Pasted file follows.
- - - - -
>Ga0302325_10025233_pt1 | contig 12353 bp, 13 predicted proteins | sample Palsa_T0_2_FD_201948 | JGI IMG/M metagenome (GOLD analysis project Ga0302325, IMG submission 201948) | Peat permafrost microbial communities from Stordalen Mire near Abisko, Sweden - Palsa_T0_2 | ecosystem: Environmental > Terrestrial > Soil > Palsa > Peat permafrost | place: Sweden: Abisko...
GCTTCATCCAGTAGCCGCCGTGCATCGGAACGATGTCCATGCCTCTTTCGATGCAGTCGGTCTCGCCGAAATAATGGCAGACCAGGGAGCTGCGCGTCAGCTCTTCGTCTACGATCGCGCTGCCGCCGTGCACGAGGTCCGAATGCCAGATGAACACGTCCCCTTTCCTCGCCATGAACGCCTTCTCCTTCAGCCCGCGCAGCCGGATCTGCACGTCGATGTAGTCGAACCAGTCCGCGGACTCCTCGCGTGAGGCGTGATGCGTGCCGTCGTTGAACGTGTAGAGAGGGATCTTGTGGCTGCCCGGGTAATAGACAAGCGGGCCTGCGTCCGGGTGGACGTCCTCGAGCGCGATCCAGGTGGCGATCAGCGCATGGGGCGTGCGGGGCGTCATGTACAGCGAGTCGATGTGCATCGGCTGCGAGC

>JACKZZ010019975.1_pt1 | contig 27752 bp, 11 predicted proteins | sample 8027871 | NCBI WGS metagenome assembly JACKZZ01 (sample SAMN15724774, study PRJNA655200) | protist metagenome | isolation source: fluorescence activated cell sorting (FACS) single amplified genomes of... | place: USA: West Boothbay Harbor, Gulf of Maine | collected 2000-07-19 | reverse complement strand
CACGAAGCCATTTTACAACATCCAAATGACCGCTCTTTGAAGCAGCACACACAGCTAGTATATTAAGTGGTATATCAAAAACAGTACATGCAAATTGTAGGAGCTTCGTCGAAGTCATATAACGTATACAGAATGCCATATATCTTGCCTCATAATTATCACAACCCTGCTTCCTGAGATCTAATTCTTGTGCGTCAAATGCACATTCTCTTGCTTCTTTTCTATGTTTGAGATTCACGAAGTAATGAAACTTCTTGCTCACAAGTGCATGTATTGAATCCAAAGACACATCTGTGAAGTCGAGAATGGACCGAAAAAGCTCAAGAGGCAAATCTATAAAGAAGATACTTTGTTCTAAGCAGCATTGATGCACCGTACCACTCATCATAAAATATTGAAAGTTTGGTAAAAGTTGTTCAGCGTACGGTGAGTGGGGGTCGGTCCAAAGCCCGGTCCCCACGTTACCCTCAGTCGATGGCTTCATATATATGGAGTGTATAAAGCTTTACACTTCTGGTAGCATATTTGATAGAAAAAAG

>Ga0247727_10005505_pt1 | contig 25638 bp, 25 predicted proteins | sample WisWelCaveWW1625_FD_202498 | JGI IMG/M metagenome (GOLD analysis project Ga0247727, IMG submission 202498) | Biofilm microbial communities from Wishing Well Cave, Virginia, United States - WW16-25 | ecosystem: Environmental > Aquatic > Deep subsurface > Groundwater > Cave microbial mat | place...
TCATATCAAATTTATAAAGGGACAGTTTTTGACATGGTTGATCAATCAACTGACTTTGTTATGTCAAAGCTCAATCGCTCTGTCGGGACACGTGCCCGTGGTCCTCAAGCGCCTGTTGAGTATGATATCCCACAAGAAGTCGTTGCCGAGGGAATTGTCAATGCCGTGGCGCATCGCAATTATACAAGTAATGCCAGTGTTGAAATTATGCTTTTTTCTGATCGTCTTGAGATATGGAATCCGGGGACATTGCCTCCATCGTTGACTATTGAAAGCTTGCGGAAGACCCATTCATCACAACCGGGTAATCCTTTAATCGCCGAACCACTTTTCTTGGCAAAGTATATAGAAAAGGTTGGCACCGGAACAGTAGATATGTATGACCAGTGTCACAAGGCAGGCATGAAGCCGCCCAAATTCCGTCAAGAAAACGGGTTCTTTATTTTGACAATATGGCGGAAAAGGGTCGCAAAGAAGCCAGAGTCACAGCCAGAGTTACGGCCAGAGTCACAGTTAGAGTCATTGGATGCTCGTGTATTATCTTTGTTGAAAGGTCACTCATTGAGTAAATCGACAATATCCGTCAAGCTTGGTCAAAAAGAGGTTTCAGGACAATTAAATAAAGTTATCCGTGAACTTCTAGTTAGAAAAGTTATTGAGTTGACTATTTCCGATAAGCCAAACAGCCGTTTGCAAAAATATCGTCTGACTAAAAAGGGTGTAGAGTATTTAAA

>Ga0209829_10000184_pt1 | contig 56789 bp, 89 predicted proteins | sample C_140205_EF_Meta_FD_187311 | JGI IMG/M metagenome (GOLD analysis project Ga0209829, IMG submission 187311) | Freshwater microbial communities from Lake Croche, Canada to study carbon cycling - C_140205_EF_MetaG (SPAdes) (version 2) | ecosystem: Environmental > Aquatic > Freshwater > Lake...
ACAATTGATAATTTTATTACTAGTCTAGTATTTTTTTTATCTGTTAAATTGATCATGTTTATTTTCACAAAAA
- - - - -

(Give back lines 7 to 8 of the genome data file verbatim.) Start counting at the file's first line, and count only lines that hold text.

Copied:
>Ga0209829_10000184_pt1 | contig 56789 bp, 89 predicted proteins | sample C_140205_EF_Meta_FD_187311 | JGI IMG/M metagenome (GOLD analysis project Ga0209829, IMG submission 187311) | Freshwater microbial communities from Lake Croche, Canada to study carbon cycling - C_140205_EF_MetaG (SPAdes) (version 2) | ecosystem: Environmental > Aquatic > Freshwater > Lake...
ACAATTGATAATTTTATTACTAGTCTAGTATTTTTTTTATCTGTTAAATTGATCATGTTTATTTTCACAAAAA